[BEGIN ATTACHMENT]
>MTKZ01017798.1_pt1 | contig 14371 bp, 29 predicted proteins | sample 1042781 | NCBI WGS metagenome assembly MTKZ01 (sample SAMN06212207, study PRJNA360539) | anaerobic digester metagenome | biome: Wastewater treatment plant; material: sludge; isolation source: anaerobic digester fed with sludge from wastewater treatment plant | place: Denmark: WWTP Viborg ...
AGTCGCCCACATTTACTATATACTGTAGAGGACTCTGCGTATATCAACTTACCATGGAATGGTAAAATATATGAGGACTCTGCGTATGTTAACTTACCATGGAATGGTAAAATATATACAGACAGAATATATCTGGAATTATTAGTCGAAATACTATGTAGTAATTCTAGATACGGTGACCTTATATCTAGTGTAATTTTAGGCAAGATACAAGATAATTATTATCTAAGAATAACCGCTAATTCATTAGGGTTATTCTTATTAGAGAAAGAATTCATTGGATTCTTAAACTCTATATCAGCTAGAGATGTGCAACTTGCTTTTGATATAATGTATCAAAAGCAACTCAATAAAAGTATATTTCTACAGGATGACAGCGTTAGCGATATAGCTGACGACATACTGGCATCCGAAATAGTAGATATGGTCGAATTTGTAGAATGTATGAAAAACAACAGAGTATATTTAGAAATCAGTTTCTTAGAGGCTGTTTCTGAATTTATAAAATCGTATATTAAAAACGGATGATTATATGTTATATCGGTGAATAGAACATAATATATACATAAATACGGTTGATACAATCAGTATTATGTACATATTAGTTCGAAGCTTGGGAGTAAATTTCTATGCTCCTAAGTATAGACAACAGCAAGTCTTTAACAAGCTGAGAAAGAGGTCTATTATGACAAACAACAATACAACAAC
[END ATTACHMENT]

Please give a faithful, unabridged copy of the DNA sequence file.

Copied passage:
>MTKZ01017798.1_pt1 | contig 14371 bp, 29 predicted proteins | sample 1042781 | NCBI WGS metagenome assembly MTKZ01 (sample SAMN06212207, study PRJNA360539) | anaerobic digester metagenome | biome: Wastewater treatment plant; material: sludge; isolation source: anaerobic digester fed with sludge from wastewater treatment plant | place: Denmark: WWTP Viborg ...
AGTCGCCCACATTTACTATATACTGTAGAGGACTCTGCGTATATCAACTTACCATGGAATGGTAAAATATATGAGGACTCTGCGTATGTTAACTTACCATGGAATGGTAAAATATATACAGACAGAATATATCTGGAATTATTAGTCGAAATACTATGTAGTAATTCTAGATACGGTGACCTTATATCTAGTGTAATTTTAGGCAAGATACAAGATAATTATTATCTAAGAATAACCGCTAATTCATTAGGGTTATTCTTATTAGAGAAAGAATTCATTGGATTCTTAAACTCTATATCAGCTAGAGATGTGCAACTTGCTTTTGATATAATGTATCAAAAGCAACTCAATAAAAGTATATTTCTACAGGATGACAGCGTTAGCGATATAGCTGACGACATACTGGCATCCGAAATAGTAGATATGGTCGAATTTGTAGAATGTATGAAAAACAACAGAGTATATTTAGAAATCAGTTTCTTAGAGGCTGTTTCTGAATTTATAAAATCGTATATTAAAAACGGATGATTATATGTTATATCGGTGAATAGAACATAATATATACATAAATACGGTTGATACAATCAGTATTATGTACATATTAGTTCGAAGCTTGGGAGTAAATTTCTATGCTCCTAAGTATAGACAACAGCAAGTCTTTAACAAGCTGAGAAAGAGGTCTATTATGACAAACAACAATACAACAAC